Seems we’re hearing increasing news accounts of older people being especially adversely affected in these disasters. I think of the Florida nursing home where residents should have been evacuated to a nearby hospital when their facility was flooded. There have been numerous reports of Puerto Rico older residents in dire need of food, water, medicine and other health care long after the hurricane has passed, not to mention the continuing needs of all other ages. Reports are still emerging from Northern California fires for unaccounted lives -- but some known older folks, who were unable to evacuate quickly enough to survive, have been identified. What were their expectations?
The reality is, we may need to reassess our expectations of ourselves and others. Whether or not we like it, most older people are not going to be as agile, fast, or as able to avoid dangerous situations. Those with mobility limitations, in addition to being older, are going to be slowed whatever their age, wherever they are, whether they are subjected to a sudden disastrous occurrence, or even if they have warning. We’re all wise to think about our situation now, or well in advance whenever -- in terms of our own personal status -- our physical condition, where we live, to plan in advance accordingly. We may need to “leave”, not “stay”, or act early -- long before others.
Often we’re given recommendations about creating an environment inside our residences that will maximize our safety, or to move to a one floor plan setting, to eliminate steps, avoid ladders indoors and outdoors. There is more we need to do.
We need to inquire in each of our communities about what systems are in place to provide us advance evacuation or shelter-seeking warnings, if we live in a fire, flood, hurricane/tornado high winds area. Those of us living in earthquake prone areas are looking forward to a possible warning system in California, but that’s a few years away, if at all, though Japan has had an effective one for several years.
We all will want to familiarize ourselves with what provisions have been made by our community to come to our aid before the storm, if expected, and after the disaster. Older couples need this information, but older single people certainly do, too, and especially those who may not have family or friends nearby to be checking on their welfare. Others may need to be occupied looking out for themselves. Certainly we would hope all of us would be looking out for each other -- that would be our expectation.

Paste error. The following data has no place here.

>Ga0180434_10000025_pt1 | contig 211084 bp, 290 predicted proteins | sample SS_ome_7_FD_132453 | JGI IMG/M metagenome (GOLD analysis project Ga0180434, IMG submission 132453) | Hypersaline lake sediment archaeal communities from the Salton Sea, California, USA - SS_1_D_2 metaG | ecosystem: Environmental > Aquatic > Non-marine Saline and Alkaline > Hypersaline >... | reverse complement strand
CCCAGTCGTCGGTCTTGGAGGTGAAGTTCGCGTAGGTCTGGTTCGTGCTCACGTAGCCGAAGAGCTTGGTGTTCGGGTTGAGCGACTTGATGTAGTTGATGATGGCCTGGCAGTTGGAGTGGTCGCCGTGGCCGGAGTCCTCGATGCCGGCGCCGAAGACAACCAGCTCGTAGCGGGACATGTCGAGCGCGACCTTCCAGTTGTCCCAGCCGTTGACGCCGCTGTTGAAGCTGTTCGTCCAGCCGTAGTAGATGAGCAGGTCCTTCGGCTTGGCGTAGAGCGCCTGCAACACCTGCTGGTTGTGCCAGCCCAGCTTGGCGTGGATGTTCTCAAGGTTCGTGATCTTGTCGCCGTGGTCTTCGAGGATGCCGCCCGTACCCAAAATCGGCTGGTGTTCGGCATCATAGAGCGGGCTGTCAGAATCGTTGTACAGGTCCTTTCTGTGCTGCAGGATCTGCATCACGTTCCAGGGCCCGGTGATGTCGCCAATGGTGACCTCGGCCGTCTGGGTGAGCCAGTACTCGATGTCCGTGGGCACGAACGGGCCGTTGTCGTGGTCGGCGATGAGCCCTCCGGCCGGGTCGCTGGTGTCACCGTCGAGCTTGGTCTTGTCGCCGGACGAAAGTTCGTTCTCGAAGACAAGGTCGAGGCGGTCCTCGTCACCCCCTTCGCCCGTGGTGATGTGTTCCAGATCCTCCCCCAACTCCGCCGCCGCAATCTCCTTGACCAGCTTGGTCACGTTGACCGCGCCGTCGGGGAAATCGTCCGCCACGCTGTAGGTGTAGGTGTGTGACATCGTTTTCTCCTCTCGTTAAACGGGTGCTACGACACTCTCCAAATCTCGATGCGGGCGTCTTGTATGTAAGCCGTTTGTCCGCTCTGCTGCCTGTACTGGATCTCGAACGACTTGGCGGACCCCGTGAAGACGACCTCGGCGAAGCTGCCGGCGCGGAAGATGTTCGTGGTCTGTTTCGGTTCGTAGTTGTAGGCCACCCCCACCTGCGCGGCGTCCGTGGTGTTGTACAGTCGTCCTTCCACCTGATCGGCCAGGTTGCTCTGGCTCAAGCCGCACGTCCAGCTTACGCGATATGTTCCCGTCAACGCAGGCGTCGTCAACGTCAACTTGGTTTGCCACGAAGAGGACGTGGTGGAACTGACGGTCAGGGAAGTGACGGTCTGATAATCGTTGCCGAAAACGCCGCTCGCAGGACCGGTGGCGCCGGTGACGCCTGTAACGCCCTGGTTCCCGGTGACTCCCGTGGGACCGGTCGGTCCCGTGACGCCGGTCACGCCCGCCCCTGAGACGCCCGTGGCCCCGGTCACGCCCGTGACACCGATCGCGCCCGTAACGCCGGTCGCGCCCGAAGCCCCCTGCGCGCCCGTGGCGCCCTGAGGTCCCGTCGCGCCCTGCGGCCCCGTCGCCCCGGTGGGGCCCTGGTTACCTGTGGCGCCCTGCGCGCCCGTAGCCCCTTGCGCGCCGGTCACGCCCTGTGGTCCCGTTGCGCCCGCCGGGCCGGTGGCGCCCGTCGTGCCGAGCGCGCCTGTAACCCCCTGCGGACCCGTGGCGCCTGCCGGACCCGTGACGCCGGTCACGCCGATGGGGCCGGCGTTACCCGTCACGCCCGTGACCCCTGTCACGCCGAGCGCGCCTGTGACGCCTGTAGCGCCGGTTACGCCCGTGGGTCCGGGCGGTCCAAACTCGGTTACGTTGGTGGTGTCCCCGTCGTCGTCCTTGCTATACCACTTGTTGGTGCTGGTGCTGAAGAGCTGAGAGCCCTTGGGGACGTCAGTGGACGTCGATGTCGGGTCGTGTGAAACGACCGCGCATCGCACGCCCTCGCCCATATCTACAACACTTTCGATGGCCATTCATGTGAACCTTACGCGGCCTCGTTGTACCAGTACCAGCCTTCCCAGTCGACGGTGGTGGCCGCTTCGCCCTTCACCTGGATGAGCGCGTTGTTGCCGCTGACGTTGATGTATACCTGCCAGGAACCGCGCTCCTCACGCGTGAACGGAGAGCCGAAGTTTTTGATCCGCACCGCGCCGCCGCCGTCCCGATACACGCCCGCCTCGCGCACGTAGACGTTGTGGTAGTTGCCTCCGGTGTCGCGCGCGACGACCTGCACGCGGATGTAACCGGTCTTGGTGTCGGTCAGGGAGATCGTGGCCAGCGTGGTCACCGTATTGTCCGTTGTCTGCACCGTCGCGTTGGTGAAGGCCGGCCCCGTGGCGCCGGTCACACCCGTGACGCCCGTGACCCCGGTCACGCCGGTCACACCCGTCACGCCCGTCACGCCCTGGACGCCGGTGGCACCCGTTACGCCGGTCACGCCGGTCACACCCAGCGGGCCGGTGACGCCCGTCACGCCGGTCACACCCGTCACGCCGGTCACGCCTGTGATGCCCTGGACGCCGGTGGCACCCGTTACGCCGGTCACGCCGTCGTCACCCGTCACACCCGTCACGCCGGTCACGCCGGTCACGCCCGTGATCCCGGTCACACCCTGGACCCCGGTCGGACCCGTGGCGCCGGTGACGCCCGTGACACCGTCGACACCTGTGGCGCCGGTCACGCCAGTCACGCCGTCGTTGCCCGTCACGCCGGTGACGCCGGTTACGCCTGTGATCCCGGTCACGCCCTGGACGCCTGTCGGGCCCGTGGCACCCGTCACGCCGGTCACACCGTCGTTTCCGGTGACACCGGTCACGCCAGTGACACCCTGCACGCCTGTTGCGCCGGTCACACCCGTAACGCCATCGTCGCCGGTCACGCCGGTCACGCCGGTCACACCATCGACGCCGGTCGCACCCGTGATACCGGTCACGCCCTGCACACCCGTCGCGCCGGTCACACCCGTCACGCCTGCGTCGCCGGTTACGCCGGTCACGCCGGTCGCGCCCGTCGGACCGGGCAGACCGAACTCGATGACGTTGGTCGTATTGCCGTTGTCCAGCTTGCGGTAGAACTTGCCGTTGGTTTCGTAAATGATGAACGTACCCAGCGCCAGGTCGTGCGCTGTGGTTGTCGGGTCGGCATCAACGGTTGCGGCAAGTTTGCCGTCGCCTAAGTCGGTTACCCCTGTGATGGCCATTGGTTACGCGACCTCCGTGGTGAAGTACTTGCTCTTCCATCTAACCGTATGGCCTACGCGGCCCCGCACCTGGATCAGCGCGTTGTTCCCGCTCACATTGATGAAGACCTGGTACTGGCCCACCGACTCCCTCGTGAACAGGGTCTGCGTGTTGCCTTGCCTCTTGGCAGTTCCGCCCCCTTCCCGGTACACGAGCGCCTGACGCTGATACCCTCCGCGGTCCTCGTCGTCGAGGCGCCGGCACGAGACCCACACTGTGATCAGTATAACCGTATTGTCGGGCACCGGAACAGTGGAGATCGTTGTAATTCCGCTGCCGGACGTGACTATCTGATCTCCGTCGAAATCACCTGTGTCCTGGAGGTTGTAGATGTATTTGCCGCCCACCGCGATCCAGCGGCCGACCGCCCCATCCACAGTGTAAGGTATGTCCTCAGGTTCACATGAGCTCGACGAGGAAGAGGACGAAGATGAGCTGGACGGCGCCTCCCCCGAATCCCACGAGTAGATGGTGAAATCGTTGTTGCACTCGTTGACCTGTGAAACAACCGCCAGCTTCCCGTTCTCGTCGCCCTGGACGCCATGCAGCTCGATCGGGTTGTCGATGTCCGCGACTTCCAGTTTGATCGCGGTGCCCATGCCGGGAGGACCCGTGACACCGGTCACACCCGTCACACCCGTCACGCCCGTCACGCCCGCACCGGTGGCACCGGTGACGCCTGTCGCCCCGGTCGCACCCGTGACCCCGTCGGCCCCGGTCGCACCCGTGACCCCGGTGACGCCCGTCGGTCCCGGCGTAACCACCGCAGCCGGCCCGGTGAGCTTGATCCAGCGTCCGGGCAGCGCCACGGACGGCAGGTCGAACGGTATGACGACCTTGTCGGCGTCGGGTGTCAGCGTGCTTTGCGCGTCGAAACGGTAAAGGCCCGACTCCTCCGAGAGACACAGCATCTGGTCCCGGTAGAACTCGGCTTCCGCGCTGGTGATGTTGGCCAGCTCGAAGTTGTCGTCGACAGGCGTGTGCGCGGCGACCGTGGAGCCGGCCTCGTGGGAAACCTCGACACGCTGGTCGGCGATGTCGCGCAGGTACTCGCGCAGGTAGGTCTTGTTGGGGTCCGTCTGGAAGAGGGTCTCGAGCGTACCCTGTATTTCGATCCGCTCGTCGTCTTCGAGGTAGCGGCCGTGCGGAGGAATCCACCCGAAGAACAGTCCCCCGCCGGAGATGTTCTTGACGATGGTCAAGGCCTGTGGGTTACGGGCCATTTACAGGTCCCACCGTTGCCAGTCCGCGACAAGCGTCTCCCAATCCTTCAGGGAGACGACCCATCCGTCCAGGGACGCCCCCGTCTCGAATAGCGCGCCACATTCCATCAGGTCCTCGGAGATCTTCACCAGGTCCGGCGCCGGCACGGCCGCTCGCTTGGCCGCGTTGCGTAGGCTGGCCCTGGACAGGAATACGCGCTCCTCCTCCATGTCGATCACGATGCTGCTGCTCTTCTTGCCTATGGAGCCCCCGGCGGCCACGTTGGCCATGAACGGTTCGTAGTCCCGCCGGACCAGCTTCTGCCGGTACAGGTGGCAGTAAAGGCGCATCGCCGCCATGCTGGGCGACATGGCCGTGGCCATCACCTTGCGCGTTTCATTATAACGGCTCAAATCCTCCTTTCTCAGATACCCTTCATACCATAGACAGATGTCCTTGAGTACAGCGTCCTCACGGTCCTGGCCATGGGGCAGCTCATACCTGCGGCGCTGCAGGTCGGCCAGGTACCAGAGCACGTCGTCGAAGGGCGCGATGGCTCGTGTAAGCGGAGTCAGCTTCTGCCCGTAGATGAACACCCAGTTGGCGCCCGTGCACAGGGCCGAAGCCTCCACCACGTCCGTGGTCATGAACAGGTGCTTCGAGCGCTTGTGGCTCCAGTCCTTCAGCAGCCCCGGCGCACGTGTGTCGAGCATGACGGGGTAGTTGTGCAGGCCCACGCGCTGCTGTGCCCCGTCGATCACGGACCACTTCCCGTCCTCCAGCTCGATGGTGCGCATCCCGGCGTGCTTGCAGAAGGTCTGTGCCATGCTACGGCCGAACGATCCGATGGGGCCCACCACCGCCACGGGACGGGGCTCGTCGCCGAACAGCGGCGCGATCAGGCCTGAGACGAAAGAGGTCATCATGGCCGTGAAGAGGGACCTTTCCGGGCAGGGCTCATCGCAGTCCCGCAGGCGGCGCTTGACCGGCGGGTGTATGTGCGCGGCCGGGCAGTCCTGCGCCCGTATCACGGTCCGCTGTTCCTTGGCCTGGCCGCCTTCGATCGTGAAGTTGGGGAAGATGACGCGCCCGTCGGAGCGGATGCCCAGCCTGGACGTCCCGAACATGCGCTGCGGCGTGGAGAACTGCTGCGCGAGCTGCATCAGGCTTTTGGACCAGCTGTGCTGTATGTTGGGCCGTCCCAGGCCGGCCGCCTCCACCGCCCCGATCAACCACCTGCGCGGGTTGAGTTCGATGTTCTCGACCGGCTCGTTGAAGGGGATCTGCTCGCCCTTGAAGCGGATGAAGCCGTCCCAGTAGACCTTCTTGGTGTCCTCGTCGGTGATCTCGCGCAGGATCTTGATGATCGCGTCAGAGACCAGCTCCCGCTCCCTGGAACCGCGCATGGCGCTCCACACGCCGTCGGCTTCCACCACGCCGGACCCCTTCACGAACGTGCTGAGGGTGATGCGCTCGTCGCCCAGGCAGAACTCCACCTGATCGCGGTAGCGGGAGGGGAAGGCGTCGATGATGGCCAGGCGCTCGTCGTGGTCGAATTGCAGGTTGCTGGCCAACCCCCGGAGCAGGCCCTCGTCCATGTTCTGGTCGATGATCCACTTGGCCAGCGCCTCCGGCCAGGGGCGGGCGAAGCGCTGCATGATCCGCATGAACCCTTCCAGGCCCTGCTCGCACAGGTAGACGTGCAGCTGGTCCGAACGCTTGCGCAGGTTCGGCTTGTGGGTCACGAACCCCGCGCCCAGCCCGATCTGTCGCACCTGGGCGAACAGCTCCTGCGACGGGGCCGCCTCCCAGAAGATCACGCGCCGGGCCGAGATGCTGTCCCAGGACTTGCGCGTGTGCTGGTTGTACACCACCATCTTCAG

Expectations for most Americans, other than the most wealthy, are not very promising based on this current Prez‘s continued betraying actions of the voting majority. Undermining the solvency of the Affordable Care Act (ACA; aka Obamacare) is systematically being done by Executive Order. What we will have now is basically Trump Care, as any resolution is left to his Congressional political party whose solutions to date have been untenable with either party.
This administration also continues to dash the expectations of citizens for safety -- environmentally -- as efforts to provide clean air -- the very breath of life -- are undermined by the Environmental Protection Agency (EPA) regulations reductions. One such, results in increasing polluting coal burning (in an already fading industry whose decline has been due to a growing independent evolution to cleaner energy sources).
Revelations of Russian propaganda efforts to interfere in our past election continue which demonstrates their government's lack of honorable values. This dishonest ethical failure leaves me with an expectation that, regrettably, Russia's government will continue to be untrustworthy.